PAYE errors mean billions in under- and overpaid tax
As many as six million people may have paid incorrect amounts of tax and national insurance through the PAYE system.
According to figures from the Treasury, some £2 billion has been underpaid due to errors in the way that HM Revenue and Customs’ PAYE calculation system works.
This has resulted in about 1.4 million taxpayers owing some £1,500 each for underpayments over the past two years.
The money will be reclaimed through an amendment of their PAYE tax codes which will be introduced next year rather than through a single demand.
But there have been a series of miscalculations affecting people who have overpaid their income tax and national insurance contributions too. As much as £1.8 billion in overpayments may have been collected from 4.3 million people.
They will be entitled to a tax refund and a cheque in the post. Rebates could be as much as £400.
The errors came to light following a ‘reconciliation’ review of the PAYE system which found widespread underpayments by employers.
But figures indicate that the total number of people affected could hit 18 million because there are still open historic cases of under- and overpayment for the years pre-dating March 2008.
Those taxpayers affected by errors in the past two years will be receiving letters between now and Christmas informing them of the scale of the miscalculations.
Employees who have moved jobs or accepted company cars or cash benefits from their employers are more likely to have been caught up in the system’s inability to cope with modern employment practices.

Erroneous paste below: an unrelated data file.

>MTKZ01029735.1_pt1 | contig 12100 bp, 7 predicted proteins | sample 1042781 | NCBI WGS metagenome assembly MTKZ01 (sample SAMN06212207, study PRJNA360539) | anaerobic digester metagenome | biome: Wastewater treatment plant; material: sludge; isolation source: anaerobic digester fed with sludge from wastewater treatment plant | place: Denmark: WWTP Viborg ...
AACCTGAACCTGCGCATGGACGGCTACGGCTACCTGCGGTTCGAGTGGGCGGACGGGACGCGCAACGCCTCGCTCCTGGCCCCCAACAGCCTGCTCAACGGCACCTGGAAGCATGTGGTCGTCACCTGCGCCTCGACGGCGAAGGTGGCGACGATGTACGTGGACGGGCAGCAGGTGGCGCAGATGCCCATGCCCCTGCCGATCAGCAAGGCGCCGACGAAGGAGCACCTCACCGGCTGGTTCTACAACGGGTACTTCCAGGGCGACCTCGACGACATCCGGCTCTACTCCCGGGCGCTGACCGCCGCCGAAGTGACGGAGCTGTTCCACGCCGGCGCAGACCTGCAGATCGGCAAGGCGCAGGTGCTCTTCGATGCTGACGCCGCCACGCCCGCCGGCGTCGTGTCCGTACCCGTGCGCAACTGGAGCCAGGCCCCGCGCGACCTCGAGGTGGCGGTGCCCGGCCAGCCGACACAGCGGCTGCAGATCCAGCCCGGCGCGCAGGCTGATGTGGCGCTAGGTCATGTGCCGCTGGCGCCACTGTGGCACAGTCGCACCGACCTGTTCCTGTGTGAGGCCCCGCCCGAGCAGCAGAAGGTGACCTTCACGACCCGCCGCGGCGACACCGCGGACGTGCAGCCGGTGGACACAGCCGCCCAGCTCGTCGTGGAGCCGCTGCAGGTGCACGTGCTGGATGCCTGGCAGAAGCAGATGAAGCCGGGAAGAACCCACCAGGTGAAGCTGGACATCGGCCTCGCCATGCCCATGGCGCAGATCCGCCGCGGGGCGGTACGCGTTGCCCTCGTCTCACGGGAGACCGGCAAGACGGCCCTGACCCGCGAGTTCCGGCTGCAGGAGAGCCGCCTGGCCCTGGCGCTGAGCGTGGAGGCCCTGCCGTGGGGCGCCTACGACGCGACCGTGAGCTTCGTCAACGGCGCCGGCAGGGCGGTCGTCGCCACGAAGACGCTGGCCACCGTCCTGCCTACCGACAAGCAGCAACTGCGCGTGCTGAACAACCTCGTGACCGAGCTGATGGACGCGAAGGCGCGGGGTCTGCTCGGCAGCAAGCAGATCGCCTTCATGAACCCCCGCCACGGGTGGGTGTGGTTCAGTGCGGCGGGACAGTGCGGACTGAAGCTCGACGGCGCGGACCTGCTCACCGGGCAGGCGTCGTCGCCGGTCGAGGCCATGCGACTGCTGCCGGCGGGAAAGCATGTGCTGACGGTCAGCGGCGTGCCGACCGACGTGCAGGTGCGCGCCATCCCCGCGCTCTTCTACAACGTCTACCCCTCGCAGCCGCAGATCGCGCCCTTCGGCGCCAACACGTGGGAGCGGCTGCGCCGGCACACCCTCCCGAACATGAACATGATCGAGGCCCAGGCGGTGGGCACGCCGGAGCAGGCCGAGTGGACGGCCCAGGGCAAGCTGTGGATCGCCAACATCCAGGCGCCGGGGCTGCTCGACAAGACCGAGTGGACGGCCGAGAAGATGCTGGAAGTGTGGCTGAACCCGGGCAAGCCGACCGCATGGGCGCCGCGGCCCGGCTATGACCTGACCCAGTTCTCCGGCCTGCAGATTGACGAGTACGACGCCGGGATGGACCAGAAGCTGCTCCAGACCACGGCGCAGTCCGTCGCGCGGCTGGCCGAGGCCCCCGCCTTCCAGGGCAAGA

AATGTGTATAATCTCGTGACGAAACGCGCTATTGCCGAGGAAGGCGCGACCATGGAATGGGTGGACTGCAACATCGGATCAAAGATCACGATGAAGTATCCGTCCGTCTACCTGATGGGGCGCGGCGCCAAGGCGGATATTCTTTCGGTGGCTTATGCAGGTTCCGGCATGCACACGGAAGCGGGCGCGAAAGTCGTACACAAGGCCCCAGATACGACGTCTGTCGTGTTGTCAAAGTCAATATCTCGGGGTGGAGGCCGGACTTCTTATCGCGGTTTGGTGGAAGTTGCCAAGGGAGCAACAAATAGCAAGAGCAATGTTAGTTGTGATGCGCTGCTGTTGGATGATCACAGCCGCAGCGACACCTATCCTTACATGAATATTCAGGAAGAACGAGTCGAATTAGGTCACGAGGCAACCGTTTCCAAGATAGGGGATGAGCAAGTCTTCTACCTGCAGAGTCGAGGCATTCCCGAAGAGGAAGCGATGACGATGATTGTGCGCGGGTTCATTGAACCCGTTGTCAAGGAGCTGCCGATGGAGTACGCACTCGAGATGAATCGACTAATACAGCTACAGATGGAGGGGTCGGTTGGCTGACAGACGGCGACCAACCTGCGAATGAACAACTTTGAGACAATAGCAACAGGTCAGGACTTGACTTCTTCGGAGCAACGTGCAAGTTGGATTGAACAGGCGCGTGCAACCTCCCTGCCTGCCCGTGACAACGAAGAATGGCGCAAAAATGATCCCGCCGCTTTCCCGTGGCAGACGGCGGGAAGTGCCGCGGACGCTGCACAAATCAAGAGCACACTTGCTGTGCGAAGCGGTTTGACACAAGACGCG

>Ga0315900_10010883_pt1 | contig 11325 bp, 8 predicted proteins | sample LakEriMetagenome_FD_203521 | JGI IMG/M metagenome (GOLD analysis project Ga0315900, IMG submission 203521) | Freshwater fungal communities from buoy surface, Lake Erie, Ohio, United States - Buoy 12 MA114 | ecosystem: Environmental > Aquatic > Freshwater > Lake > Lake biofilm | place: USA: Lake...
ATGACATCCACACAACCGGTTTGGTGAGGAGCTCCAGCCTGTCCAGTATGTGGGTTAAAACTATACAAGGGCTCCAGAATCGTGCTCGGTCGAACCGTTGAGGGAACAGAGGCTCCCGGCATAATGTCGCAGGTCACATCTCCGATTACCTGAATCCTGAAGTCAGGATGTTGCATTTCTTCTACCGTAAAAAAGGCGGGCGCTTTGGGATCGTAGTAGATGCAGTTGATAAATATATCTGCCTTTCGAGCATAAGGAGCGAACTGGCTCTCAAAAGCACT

Many of the problems arose and were identified because, where HMRC once conducted manual checks to ensure that the amounts deducted in tax and national insurance tallied with the information on the tax authority’s records, the process has now been computerised.
Treasury Minister, David Gauke said that, given the current economic climate, moves would have to be made to recoup the lost tax take and that the government was not in a position to “wave goodbye” to money owing.
Some taxpayers may find that they have both under- and overpaid their tax, with the two amounts more or less cancelling each other out.
In certain cases, HMRC said that it would consider waiving demands for extra money if taxpayers could demonstrate they had provided all the information necessary to calculate their tax liabilities accurately.
Mr Gauke said that the government intends to move sensitively and cautiously on the issue: “At the moment we have said that those who owe more than £2,000 – those who are obviously in the most difficult position – we’re reviewing exactly how we’re going to do that.
“For those who owe less than that we will be seeking to recover that over the course of the 2011-12 tax year through tax codes.”
A HMRC spokesman added: “The overwhelming majority of PAYE cases – over 40 million – are right, so most people have paid the right amount of tax.
“But for a variety of reasons in some cases there will be a discrepancy. The government accepts that the way we go about deducting tax at source needs to be much more accurate and the introduction of the NPS [computer system] paves the way for a real time system which in turn boosts accuracy.
“The roots of this are in the fact that PAYE came in during the Second World War in 1944, at a time when many people stayed with the same employer during the whole of their working lives. It’s not like that anymore.
“We have to reflect that and have new systems. Because circumstances change during the year there will always be a minority who have paid either too much or too little. This year, and going forward, the new IT system will mean more people paying exactly the right tax at the right time than ever before.”